First of all, I want to be sure we remember the primary lesson from last week. We can do nothing to earn salvation; all we can do is believe that Christ’s work on the cross is effective, and then receive salvation as a gift from God.
Christians talk a lot about works and deeds because we expect them as a result of a vibrant faith. The Holy Spirit works inside us, changing us, making us more able to love as Christ has first loved us. These changes should be visible to people around us, serving as a testimony to the new life we’ve taken on.
Our reading from James today asks us to consider how we speak to others. As James notes, “all of us make many mistakes,” and we’re all familiar with what we sometimes call a slip of the lip. For the preacher, the advantage of these verses lies in their ability to make everyone squirm. The disadvantage is the preacher has reason to squirm, too. The problem is universal.
Our tongues reveal much about where we are in our walk with Christ. Unless we have reached a state of true holiness, our words will reveal our flaws. And yet, James isn’t saying, “Oh, well, nobody’s perfect.” Instead, he’s making it clear that we need to do better, that we need to develop a Christian way of speaking to each other and to a hurting world in good times and in bad times.
The Book of James was written in what most people would call bad times, less than 30 years after the death, resurrection and ascension of Jesus Christ. Not every scholar would agree with me, but I side with the view that the Book of James was written by none other than James the half-brother of Jesus, who was the first leader of the Christian church in Jerusalem.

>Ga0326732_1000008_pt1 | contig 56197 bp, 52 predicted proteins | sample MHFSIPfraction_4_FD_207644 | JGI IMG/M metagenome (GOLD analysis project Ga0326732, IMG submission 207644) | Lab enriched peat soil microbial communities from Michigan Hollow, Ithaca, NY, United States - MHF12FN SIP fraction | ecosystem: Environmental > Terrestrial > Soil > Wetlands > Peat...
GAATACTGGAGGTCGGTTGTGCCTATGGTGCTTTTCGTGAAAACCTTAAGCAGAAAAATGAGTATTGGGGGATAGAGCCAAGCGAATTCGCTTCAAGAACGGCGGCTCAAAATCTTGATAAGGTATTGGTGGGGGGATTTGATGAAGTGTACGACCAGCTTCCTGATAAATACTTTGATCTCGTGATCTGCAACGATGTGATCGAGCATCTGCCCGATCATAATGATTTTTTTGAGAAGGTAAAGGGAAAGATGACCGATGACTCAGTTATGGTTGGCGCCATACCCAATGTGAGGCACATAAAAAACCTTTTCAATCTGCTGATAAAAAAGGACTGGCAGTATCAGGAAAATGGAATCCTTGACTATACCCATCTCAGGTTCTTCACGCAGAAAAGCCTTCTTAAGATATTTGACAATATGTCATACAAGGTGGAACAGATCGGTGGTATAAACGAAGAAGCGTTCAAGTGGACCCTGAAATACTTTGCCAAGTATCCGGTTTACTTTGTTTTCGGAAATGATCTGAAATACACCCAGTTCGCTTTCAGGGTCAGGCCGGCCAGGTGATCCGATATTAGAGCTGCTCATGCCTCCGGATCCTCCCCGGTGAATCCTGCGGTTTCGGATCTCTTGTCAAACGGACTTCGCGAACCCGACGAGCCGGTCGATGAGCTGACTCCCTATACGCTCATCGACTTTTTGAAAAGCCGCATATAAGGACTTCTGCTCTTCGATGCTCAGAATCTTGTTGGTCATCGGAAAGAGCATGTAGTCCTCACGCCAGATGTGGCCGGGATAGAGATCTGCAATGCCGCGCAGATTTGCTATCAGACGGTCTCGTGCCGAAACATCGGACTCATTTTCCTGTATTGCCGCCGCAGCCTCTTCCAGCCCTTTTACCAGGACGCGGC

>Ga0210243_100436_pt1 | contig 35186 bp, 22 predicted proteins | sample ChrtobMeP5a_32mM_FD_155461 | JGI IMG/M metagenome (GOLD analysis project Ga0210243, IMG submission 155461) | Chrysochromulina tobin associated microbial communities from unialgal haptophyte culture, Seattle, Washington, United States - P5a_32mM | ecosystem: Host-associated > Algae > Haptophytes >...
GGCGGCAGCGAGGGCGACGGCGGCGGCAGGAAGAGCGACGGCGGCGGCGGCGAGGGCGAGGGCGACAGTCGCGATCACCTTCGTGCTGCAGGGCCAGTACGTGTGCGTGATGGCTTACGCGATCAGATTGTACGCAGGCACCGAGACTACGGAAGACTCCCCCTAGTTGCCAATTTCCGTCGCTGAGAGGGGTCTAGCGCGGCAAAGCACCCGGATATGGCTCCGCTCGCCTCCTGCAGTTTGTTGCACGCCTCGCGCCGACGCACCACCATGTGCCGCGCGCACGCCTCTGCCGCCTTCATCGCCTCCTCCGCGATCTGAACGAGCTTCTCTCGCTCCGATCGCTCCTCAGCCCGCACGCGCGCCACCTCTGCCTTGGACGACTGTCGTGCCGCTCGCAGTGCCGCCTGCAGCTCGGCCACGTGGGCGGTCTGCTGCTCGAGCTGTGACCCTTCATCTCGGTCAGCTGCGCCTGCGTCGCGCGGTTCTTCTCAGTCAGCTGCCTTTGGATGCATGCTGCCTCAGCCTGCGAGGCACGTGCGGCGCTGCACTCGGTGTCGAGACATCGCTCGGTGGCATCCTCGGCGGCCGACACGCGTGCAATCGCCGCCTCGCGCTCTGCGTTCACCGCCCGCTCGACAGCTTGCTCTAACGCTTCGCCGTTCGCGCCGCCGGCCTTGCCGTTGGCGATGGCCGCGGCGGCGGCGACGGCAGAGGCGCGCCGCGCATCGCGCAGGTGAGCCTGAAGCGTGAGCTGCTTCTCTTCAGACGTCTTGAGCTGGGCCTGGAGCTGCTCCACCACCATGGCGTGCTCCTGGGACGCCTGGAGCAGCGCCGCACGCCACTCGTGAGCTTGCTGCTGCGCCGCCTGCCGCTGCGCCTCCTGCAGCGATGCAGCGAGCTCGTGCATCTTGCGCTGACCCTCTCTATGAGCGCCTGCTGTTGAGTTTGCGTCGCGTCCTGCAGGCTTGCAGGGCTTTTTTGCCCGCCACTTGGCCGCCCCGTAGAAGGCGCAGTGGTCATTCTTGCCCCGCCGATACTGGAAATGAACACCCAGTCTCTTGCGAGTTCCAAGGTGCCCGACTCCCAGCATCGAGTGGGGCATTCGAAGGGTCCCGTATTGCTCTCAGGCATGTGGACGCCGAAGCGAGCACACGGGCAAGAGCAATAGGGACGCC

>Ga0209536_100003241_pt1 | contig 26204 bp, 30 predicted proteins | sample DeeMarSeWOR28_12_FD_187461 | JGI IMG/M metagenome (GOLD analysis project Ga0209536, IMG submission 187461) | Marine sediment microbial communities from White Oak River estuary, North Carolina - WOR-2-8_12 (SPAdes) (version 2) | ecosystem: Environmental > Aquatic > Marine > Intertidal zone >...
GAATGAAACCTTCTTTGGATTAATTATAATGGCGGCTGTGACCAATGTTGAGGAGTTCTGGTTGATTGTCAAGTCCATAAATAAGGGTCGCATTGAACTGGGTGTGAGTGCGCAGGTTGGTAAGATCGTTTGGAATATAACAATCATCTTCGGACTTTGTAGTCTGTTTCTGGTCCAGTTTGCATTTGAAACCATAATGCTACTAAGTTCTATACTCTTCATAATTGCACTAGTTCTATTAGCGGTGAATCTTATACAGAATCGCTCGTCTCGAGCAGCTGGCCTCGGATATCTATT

James wrote this letter during a tumultuous time in Jerusalem. Jewish revolutionaries were fomenting rebellion against the Roman Empire. Class distinctions had become much too evident—the rich had gotten richer and the poor had gotten poorer—and there was a lot of angry talk in the streets, in the temple, and in people’s homes. At the same time, the Jewish religious leaders were becoming increasingly concerned about the Christians among them, a group they considered a heretical sect.
Some time around A.D. 62, Jerusalem was between Roman procurators. (A procurator was a kind of governor, sent by the empire to keep the peace.) The Jewish high priest used this gap in oversight to arrange to have James tried by a Jewish court and executed. Some ancient records indicate James was thrown from the highest point of the temple and then finished off by stoning after the fall did not immediately kill him.